ONC is ensuring that the technical and policy foundations of the nationwide health information network will demonstrate methods for achieving trust among entities exchanging information while integrating best practices for privacy and security. A privacy and security workgroup of the Health Information Technology Policy Committee (HITPC) was convened with strong consumer representation to hold public deliberations and make recommendations related to patient choice in how health information is exchanged; consumer access to health information; personal health records (PHRs); segmentation of health information; and transparency about information sharing and protections.

Health Information Technology for Economic and Clinical Health (HITECH)
The Health Information Technology for Economic Health Act (HITECH), passed as part of the American Recovery and Reinvestment Act (ARRA) in 2009, made important changes to the federal government’s promotion and support of health IT. HITECH provided funding for the Office of National Coordinator for Health Information Technology (ONC) at HHS.com of the Office of National Coordinator (ONC) Initiatives include:

* Health Information Exchange Program: (all 50 states and eligible territories): The objective of this program is to rapidly build capacity for exchanging health information across the health care system, both within and across states addressing clinical and administrative health care data among health care institutions, providers, and data repositories.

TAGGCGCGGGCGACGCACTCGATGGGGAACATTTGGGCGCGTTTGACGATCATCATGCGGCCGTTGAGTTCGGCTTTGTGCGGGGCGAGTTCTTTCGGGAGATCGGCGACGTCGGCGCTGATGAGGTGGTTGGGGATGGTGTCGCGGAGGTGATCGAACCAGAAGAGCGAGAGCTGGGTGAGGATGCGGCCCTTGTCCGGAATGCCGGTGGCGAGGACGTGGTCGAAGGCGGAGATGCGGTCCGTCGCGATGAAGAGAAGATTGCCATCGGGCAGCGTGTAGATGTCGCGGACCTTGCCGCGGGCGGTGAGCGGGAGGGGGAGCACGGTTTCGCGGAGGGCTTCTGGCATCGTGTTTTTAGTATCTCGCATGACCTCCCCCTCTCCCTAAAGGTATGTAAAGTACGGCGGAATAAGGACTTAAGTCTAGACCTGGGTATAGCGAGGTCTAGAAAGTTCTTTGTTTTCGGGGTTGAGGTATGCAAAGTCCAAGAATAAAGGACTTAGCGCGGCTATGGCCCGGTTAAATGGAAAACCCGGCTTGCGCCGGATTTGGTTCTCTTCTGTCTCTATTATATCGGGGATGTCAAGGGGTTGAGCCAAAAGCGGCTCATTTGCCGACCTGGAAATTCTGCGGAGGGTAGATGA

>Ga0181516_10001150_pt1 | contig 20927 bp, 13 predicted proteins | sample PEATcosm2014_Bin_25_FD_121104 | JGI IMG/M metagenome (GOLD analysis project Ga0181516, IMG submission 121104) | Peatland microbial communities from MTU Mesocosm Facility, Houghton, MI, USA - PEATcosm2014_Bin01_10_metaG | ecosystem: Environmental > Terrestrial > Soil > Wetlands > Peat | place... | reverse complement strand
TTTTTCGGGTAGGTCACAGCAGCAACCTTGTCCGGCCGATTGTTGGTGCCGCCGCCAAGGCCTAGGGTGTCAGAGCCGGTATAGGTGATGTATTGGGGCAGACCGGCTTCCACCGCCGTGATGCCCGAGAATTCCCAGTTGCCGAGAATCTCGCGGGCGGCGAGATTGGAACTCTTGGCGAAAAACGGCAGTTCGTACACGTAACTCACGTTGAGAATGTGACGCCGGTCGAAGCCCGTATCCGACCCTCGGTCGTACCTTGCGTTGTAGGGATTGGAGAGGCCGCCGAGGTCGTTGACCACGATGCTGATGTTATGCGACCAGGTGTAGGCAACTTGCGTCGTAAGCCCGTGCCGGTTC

* National Health Information Network: NHIN reflects ONC’s effort to develop the technical specifications and components necessary for a secure national, interoperable HIT infrastructure— standards, services, and policies that enable secure health information exchange over the Internet. NHIN will provide a foundation for the exchange of health information across diverse entities, within communities, and across the country.

* Regional Extension Center (REC) Program: HITECH allocated funding for RECs which will provide health care providers (particularly primary care clinicians) working to adopt and use EHRs with training and support services, information, and guidance.

* Beacon Communities: ONC provides funding to 17 selected communities throughout the United States that had substantial development of secure, private, and accurate systems of EHR adoption and health information exchange. The Beacon Program supports these communities’ efforts to build and strengthen their HIT infrastructure and exchange capabilities to improve care coordination, increase the quality of care, and slow the growth of health care spending. The Program—a proof-of-concept approach intended to demonstrate the ability of HIT to transform local health care systems—focuses measurable improvement in three areas: quality, cost-efficiency, and population health.


What does this mean for my practice?
HITECH also provided for Medicare and Medicaid incentive payments to eligible providers and hospitals to become users of certain Health IT advances, such as electronic health records (EHR) and e-prescriptions (eRx).

Incentives are available for use of some of these technologies, starting in 2011. Some of the incentives will be reduced after 2012. Others, will transform into penalties for non-adoption.

Please see the AAHIVM website page on e-prescriptions (eRx).


Additional Resources

Office of the National Coordinator

ONC- HIT & Privacy and Security

HHS: HIT and HIPAA

HHS: Health Information Technology


The latest news in HIT
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Summary of Title IV - Health Information Technology for Economic and Clinical Health Act

Government Health IT